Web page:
Changing the subject, and while your here, tell us your favourite joke! 😀

  11. Alison

    @Caro Thanks for your comments, it’s great to get another view. I guess what makes CGM so complex is the different ways it works in different people. I think we’re all biased by what works for us personally. I’ve made no secret of the fact that Medtronic has worked well for me for 4 years, but the market only progresses if you have viable competition and that’s why it’s so good to have Dexcom.

    I’ve never had an issue with the Minilink transmitter, but I have always ignored Medtronic’s marketing spiel and taped it down, so there’s been no issue with sensor pull or exposure. I’ll continue to do that even with the new sensors as I don’t believe the adhesive strip is enough to stop me catching the sensor on stuff.

    I’ve been wearing my sensors for 2 weeks over the last few months to avoid having to get a new box before the new ones came out and they’ve still been working when I’ve pulled them. I don’t like leaving them longer than 2 weeks though, I’m not happy with something in my skin for so long.

    On the cost front, I’d like to see two things. Firstly, properly published costs online so you can get a clear understanding of the full costs of all the devices – rather than rumour and speculation via what people have been told. Secondly, there is huge potential for a cartel approach to price fixing – I don’t know what good value looks like when it comes to CGM. What is a reasonable price for such a system given the R&D costs? And when will the NHS get their act together and use their size to negotiate a decent price so we buy this stuff at wholesale rather than consumer prices?

    Perhaps I’m easily excited, but I find all progress in this industry exciting, because it moves us forward. Like I’ll be excited when they finally manage to launch a pump with integrated Dexcom CGM, because that’ll mean there is genuine choice in the integrated device market. Whichever company brings out the new product, it’s another step towards refining the technology.

    1. lizz

      @Alison Can you tell me how you get the sensor to stay in so long? On the first one I wore, after 6 days, it just said ‘sensor end’ on the pump and I had to change it… it stopped recording. The second one I was forced to remove after only 2 days as I had an MRI and the radiologist said the sensor might burn me if it had any metal on it. So I now have my final and third one in, and I’d like to keep it in reading for as long as possible, so as much data as possible is collected…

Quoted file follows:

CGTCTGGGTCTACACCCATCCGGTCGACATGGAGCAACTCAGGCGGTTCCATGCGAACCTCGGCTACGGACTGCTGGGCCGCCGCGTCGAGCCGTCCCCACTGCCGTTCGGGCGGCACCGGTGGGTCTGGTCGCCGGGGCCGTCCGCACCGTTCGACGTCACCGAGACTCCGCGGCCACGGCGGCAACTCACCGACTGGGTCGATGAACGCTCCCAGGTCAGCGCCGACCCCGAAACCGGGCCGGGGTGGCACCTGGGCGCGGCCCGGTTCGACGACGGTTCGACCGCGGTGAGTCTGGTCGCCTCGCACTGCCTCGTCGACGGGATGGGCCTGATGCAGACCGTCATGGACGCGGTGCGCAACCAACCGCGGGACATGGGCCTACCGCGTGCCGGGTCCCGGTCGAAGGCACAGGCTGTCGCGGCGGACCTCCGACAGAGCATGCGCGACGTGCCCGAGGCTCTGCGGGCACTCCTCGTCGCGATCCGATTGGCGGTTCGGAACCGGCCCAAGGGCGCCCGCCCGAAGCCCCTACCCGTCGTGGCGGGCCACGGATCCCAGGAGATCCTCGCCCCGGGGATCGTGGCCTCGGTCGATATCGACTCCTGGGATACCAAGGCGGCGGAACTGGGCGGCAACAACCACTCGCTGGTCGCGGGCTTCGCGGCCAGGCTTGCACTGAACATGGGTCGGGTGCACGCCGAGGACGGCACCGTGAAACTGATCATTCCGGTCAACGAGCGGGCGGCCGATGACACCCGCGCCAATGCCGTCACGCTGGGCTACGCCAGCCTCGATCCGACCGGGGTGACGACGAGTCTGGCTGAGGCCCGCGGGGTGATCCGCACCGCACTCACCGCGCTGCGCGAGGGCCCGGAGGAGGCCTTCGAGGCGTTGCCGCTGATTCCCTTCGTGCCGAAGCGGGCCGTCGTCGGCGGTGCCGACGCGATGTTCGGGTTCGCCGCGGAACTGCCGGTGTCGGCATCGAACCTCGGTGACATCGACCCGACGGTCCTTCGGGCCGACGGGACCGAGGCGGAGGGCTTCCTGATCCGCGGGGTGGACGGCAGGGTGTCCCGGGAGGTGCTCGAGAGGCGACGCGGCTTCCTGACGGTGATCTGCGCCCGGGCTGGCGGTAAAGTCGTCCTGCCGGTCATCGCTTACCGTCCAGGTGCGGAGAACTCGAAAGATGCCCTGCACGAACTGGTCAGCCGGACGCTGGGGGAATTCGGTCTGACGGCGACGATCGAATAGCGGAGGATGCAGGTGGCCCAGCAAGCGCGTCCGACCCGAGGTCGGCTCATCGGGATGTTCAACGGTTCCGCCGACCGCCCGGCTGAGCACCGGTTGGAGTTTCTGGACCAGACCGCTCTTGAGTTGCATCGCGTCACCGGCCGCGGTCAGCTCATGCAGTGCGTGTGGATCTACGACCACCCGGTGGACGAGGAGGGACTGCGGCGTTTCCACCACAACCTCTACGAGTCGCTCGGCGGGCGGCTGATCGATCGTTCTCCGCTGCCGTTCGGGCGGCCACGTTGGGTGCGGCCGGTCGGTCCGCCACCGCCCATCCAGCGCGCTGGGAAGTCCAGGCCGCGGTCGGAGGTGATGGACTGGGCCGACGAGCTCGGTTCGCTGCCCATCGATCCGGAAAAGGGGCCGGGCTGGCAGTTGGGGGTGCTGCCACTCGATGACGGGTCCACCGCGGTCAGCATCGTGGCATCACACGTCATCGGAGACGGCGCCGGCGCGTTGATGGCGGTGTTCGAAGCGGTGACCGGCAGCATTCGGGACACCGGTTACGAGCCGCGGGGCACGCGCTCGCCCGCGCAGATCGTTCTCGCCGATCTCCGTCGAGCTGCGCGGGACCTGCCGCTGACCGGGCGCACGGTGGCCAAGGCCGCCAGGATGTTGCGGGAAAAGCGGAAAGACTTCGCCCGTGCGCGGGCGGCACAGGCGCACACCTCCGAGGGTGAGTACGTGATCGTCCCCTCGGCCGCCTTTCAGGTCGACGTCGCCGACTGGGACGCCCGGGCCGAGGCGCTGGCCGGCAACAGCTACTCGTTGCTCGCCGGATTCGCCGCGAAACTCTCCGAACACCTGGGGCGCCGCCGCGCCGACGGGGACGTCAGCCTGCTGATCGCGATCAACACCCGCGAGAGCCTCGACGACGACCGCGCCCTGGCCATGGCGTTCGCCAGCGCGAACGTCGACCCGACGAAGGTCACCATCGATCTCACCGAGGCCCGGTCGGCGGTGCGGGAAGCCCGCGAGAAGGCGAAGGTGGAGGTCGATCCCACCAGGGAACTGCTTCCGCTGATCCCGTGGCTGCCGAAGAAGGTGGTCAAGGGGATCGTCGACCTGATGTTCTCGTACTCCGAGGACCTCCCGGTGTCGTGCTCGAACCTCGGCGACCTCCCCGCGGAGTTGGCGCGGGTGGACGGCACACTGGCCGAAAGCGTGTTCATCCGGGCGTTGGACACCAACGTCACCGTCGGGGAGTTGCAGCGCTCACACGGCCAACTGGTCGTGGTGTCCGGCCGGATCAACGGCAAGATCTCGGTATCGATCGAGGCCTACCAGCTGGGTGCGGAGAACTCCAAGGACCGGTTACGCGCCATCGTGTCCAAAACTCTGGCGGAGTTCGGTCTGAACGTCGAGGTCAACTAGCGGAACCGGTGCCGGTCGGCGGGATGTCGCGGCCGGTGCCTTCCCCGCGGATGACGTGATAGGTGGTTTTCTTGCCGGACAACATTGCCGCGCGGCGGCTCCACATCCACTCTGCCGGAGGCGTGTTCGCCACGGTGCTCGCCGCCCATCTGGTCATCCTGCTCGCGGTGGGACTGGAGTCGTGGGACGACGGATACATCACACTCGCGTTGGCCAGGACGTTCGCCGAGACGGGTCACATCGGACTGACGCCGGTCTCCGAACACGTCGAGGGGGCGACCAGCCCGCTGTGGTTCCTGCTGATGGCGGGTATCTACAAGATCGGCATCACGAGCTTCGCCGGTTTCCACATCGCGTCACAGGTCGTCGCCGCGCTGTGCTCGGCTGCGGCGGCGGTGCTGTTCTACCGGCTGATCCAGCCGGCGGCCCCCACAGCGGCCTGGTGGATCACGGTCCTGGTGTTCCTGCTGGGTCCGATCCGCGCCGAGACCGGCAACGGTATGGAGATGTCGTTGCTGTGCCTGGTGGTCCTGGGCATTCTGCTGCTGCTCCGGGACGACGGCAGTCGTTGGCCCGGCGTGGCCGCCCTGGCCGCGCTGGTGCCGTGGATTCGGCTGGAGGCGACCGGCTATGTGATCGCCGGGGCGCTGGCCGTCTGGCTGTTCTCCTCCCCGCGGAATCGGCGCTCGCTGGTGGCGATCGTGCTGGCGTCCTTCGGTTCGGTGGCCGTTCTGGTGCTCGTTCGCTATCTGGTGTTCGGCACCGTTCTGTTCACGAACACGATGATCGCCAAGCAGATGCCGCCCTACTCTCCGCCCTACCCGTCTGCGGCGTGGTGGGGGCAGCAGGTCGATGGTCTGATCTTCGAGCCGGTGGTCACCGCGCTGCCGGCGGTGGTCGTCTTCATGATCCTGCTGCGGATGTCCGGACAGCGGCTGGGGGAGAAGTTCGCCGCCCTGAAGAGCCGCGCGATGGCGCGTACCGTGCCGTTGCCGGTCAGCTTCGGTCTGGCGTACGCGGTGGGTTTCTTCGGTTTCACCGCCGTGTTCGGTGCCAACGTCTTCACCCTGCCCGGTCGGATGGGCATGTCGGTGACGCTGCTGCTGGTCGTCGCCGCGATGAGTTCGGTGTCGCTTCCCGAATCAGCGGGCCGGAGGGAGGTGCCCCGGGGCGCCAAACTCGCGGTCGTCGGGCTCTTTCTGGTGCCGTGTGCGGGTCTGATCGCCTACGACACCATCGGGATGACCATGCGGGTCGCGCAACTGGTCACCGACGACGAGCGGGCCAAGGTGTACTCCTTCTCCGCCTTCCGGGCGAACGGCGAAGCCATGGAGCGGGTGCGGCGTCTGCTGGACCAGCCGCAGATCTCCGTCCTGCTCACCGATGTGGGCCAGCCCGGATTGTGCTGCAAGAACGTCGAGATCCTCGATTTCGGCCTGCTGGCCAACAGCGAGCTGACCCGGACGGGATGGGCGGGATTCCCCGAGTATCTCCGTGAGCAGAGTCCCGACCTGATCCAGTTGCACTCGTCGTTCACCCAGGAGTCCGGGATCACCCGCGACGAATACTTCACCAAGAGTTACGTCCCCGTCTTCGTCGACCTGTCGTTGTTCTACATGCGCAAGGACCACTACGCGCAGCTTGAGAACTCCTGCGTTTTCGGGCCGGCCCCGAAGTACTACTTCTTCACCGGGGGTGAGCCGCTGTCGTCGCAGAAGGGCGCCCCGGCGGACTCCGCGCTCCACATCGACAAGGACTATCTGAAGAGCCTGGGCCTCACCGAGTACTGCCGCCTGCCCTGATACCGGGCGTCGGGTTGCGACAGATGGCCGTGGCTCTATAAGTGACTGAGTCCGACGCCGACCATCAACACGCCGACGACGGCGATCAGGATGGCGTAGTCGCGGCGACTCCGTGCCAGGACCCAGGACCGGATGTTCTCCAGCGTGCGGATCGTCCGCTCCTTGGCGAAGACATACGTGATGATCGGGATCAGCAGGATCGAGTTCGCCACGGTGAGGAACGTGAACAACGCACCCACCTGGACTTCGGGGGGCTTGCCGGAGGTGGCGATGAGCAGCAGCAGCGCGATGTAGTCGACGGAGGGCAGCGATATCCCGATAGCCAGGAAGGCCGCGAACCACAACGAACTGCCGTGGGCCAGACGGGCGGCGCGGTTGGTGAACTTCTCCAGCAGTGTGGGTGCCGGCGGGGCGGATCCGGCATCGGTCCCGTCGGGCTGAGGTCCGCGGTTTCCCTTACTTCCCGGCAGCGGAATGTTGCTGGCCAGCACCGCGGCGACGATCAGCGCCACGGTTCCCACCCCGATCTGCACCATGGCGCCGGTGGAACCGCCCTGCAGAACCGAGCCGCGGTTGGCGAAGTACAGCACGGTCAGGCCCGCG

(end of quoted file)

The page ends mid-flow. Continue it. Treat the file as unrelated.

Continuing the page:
My DSN told me to put some tape over it, supplied it in fact, and it’s been fine.

      1. lizz

        Oh, forgot to say, if I do get this it will be funded as a special case. If you get funding are you automatically able to get the upgraded sensors?

  12. Mike

    This is for @stephen : Sensor costs as follows.

    Until July :
    Box of 10 £498.50
    Box of 5 £261.00

    After July :
    Box of 10 £525.00
    Box of 5 £275 .00

    Just to compare the current sof sensors are £385 per box of 10 I believe so a huge difference.

  13. Tim

    @mikeinspain – ah, who needs food anyway? I’ll leave my huddled, mewling, ragged children* to starve while I rejoice in my new CGM!

    * I don’t actually have any children. But that’s not the point.

  14. Alison

    @lizz The sensor will automatically stop working after 6 days. You need to remove the transmitter, recharge it for about 20mins, then reconnect and do “Start new sensor”. Repeat every 6 days.

    Funding – I had to get my diabetic nurse to send an email to Medtronic confirming I’m allowed the new sensors. She copied in the PCT so they are aware. No kick back as yet, although I’m kind of waiting for something!

    1. lizz

      Does that work if it has a calibration error, twice in a row? I’m on my last sensor and it has just said I have to put on a new one!!

      1. Alison

        @Lizz I’d try the generic electronic fix all of turning the sensor off on the pump then doing start new sensor and see if that brings it back to life.

        1. lizz

          Ooh er! I did the taking it of and putting it on the charger for 20 mins thing, and if that doesn’t work will try the generic electronic gadget fix! thanks so much for all this wonderful help!

  15. Stephen

    Cheers @mikeinspain – I can’t justify the regular ones at the moment let alone find any extra for the new ones.

    I am seeing my DSN this afternoon for other stuff, I suppose I could always try flirting and see if I get anywhere (with funding ….) 🙂

  16. aileen

    @Tim I think you have to try the ‘old’ ones first so you can do a proper review and comparison, he he!!!